Following the expose about Harvey Weinstein’s sexual predatory behaviour, many were quick to show support for the women accusers. This public response is best summarised by the ‘We Believe You’ tone in the now-controversial Lena Dunham’s tweet: ‘The woman who chose to speak about their experience of harassment by Harvey Weinstein deserve our awe. It’s not fun or easy. It’s brave’.
Unfortunately, this collective goodwill is not always present in other sectors. Take politics for example. When women stood up to accuse President Trump in October 2016, and more recently, Republican senatorial candidate, Roy Moore, they were met with responses ranging from ‘If the allegations are true…’ to ‘Why now?’ . To be fair, in respect of the latter, many Republicans have asked him to step aside. However, these ‘step-aside’ calls have not been bolstered by credible means to force him out, if need be.
As more accounts arise, a troubling pattern is emerging and that is, with the exception of Hollywood, women still face a serious ‘credibility problem when they accuse their superiors for sexual misconduct. Why is there disparity in believing the veracity of the women’s claims?
The answer partly lies with the women involved. As noted by Jane Meyer, ‘Sexual harassment is about power, not sex, and it has taken women of extraordinary power to overcome the disadvantage that most accusers face’. Weinstein accusers are successful and wealthy actresses. So, in the opinion of many, these women have no reason to lie. Where the women are ordinary in their livelihoods, however, their credibility level lowers. Anita Hill was a young law school graduate when she accused the more powerful Clarence Thomas; while Juanita Broaddrick was a volunteer at President Clinton’s gubernatorial campaign. They were treated more cruelly than the Weinstein accusers. It seems, therefore, that success and more importantly, fame is a protective shield against victim-blaming.
How, then, can we transfer believability from the more famous to the less-famous? Enter the Bonobo Sisterhood.
The Bonobo sisterhood derives its name from chimpanzee-like primates, native to the Wamba Forest, DRC which have established a female camaraderie to protect themselves against male aggression. When a younger female faces sexual harassment, she releases a cry which other older female bonobos respond to. What is even more inspiring is the fact that there need not be previous acquaintance before one female runs to the aid of another. Instead alliances sprout at the moment of distress. Through these alliances, female bonobos have greatly reduced male-instigated infanticide from their midst.
A Bonobo Sisterhood has three components: consciousness, combat and cooperation. The Bonobo Sisterhood requires their members to be conscious of the nuances and subsequent privilege that defines the membership and combat against patriarchy by drawing cooperation through amplifying the voices of every member. The older female bonobos are conscious that their age affords them some protection (read privilege) against male aggression. Nevertheless, they remain ready to respond to the cry of those less-privileged than themselves. They combat the male aggressor on behalf of the less-privileged member and in that way, ensure that the unique struggle of the less-privileged is amplified.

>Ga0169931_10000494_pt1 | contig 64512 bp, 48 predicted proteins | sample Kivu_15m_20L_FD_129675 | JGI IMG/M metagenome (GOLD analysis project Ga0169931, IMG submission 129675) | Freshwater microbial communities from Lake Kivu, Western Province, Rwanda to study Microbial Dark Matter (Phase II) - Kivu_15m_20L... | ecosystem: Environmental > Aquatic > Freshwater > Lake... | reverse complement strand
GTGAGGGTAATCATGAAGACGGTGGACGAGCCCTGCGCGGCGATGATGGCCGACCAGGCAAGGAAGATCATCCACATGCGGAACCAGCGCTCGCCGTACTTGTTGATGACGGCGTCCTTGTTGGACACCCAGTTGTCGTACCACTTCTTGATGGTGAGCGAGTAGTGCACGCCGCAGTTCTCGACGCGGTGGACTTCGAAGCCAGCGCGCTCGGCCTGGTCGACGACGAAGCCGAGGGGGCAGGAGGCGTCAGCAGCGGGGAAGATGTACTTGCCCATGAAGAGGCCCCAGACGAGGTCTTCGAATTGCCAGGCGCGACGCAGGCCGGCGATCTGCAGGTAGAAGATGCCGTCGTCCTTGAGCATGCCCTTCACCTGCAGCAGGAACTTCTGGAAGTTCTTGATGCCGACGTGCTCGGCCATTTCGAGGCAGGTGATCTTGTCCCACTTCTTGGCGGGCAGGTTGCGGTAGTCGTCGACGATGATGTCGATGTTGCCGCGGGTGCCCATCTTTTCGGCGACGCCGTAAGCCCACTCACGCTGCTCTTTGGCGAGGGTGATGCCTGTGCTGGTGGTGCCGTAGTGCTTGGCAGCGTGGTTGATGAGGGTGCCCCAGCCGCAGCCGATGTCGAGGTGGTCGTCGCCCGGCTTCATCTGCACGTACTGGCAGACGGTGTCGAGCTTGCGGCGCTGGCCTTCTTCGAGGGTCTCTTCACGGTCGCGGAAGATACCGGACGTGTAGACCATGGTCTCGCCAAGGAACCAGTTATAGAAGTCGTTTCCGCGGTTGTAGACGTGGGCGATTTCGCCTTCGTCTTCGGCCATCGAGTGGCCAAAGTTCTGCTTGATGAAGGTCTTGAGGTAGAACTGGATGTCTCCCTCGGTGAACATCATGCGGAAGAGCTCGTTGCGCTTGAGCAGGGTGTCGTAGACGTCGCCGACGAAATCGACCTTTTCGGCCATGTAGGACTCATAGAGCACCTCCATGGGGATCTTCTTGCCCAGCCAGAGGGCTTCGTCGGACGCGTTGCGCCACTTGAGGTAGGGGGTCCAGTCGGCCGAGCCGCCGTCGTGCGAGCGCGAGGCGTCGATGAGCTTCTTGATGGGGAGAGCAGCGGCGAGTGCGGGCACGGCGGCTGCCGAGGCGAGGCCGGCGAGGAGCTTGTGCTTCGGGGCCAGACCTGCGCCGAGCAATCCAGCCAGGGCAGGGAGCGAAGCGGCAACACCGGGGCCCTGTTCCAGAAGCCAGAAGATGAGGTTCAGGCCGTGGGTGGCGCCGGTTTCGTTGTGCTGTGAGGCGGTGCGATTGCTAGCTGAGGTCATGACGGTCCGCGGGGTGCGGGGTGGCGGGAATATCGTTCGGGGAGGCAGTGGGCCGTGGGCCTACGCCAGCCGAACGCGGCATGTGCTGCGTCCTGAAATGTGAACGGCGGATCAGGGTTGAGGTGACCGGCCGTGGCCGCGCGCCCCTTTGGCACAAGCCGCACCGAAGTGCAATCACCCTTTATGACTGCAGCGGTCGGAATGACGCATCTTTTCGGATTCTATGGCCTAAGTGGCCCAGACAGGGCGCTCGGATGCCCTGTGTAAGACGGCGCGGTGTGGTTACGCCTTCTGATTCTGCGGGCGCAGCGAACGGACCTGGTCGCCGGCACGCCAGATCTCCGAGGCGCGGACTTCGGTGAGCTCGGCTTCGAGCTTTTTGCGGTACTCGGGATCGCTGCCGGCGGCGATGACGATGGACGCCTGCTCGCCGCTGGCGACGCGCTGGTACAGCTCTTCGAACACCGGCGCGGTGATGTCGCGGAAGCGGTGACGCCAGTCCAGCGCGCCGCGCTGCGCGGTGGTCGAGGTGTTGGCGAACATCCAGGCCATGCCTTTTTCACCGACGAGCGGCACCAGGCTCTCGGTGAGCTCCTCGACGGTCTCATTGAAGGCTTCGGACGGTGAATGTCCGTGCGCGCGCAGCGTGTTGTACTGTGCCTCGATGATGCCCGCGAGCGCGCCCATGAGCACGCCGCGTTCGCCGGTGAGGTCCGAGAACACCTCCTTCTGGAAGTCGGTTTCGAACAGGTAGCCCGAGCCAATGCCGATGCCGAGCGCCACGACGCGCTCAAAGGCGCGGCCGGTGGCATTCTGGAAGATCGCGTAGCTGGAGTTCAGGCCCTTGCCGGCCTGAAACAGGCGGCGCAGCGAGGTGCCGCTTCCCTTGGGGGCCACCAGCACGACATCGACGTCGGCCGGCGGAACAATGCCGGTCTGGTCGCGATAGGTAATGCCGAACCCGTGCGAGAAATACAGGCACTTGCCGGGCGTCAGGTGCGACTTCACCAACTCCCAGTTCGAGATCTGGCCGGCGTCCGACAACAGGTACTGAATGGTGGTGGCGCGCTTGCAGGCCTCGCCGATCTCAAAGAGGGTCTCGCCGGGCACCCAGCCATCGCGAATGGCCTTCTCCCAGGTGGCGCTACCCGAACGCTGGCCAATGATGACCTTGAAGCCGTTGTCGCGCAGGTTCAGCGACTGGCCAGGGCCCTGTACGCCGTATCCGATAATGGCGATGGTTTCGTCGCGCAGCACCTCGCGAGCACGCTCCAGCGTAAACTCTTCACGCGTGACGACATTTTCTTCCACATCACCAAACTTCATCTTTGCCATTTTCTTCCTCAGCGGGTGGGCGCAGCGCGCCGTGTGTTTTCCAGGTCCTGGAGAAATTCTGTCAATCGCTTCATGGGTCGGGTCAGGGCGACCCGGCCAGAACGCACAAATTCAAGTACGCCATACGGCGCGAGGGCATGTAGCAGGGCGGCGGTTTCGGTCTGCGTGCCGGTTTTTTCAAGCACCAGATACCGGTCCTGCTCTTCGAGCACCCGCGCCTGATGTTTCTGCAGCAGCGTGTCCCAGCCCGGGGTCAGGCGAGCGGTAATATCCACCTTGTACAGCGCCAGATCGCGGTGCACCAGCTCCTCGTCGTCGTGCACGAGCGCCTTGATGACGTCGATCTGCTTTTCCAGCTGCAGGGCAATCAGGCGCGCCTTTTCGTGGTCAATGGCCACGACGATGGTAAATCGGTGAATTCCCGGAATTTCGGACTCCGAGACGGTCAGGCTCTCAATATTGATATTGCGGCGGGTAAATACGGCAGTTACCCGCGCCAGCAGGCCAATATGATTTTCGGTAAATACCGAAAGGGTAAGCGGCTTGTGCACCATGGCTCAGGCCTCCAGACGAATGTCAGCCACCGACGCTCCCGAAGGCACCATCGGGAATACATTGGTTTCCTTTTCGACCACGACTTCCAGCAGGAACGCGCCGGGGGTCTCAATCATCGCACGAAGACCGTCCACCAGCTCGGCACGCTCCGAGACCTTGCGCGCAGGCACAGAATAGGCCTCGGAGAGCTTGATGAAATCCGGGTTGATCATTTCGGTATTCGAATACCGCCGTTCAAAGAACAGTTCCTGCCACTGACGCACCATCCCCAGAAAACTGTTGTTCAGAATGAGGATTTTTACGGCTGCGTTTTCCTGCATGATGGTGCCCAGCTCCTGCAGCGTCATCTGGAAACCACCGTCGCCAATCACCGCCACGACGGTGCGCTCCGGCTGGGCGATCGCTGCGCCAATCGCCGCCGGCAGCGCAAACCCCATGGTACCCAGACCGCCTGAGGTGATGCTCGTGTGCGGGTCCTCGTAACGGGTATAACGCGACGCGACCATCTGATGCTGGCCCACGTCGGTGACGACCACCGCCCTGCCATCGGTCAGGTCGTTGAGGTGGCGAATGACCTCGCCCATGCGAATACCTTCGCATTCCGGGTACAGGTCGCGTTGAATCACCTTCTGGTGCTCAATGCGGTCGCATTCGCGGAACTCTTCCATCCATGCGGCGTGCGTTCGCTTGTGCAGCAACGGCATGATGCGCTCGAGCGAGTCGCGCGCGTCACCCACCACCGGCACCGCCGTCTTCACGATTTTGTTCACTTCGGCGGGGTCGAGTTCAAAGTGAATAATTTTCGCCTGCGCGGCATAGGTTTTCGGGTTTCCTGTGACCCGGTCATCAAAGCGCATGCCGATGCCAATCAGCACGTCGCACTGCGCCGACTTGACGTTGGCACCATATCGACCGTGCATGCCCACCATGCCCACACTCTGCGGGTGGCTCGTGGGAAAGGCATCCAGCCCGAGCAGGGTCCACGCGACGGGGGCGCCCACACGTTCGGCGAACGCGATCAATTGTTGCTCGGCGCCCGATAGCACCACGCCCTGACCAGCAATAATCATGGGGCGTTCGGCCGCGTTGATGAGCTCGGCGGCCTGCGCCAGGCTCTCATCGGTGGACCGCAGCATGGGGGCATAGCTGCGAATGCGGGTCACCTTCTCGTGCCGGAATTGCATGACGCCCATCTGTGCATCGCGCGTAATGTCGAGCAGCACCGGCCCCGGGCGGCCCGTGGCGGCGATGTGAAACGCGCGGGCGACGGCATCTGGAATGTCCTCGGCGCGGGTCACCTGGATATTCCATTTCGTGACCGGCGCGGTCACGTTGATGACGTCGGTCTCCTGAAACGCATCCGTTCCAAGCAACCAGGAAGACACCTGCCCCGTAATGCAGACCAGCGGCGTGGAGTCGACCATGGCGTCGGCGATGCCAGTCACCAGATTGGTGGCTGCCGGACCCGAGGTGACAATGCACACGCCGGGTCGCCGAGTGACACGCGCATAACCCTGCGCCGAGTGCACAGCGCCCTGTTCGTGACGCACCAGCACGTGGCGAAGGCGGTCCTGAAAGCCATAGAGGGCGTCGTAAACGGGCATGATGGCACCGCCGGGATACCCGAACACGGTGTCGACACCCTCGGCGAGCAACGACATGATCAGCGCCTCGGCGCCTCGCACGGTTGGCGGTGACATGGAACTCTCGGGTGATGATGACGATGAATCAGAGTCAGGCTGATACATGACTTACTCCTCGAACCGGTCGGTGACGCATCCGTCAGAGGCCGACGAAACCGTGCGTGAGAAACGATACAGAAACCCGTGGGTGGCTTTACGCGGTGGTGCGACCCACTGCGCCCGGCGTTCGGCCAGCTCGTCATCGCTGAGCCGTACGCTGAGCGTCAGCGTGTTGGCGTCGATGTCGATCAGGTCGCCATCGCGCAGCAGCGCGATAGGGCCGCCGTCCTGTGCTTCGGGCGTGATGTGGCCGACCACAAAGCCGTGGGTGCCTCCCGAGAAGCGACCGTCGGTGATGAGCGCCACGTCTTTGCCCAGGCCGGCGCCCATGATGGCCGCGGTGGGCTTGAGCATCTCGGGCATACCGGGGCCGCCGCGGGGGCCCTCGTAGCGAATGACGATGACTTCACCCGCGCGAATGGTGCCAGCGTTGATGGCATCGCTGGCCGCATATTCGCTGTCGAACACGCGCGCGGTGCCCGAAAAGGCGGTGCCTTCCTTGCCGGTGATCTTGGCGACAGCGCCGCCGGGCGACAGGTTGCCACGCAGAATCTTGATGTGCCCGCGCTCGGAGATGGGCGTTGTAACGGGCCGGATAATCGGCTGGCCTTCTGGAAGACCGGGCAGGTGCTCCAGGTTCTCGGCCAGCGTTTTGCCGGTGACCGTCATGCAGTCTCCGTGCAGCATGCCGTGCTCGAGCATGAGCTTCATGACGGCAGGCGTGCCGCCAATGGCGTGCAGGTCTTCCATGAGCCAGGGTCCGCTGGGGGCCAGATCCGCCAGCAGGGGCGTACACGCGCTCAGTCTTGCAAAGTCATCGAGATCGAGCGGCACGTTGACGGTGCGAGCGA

Obviously, fame is no protector of sexual harassment. It is, nevertheless, a good equaliser in the ‘credibility scale’. Therefore, the more famous members of the Sisterhood should be conscious about this privilege. From this consciousness, the next question is: ‘What can we do to help those less-privileged than myself?’ Hashtags such as #MeToo and #Meat14 are instrumental in this respect. The more famous members of the Sisterhood should highlight and amplify the voices of those involved in the little-known stories, such as the immigrant labourers working in a minimum-wage job in Idaho, the house-help in Nairobi and the pupil at a law firm in Johannesburg.
This Sisterhood has been successfully used to transfer ‘credibility’. Take the Bill Cosby scandal, for example. Cosby had almost successfully refuted the accusations levelled against him by, for the most part, little known aspiring actresses until the famous supermodel, Beverley Johnson came forward. Suddenly, the ‘credibility scale’ of the other accusers rose.
More recently, Roger Ailes and Bill O’ Reilly were on the verge of getting away with sexual misconduct against, for the most part, ordinary women working at Fox Corporation until the famous newscasters, Megyn Kelly and Gretchen Carlson went public with their sexual harassment claims. Suddenly, the accusations by the less-famous accusers sounded more believable.
The Bonobo Sisterhood is not the whole answer. In a perfect world, all women should be believed. As we continue to search for the perfect world, the Sisterhood remains relevant in shining a light on sexual misconduct. This light, of course, is easily shone by those who already are in the limelight.
*Emmah Wabuke holds an LL.B from University of Nairobi and an LL.M from Harvard Law School. She is also an Advocate of the High Court of Kenya. Emmah is a Lecturer at Strathmore Law School and a Research Fellow at Strathmore Institute of Advanced Studies in International Criminal Justice where she heads the Gender Peace and Security Centre. She has an interest in the intersection between gender and national security in Africa.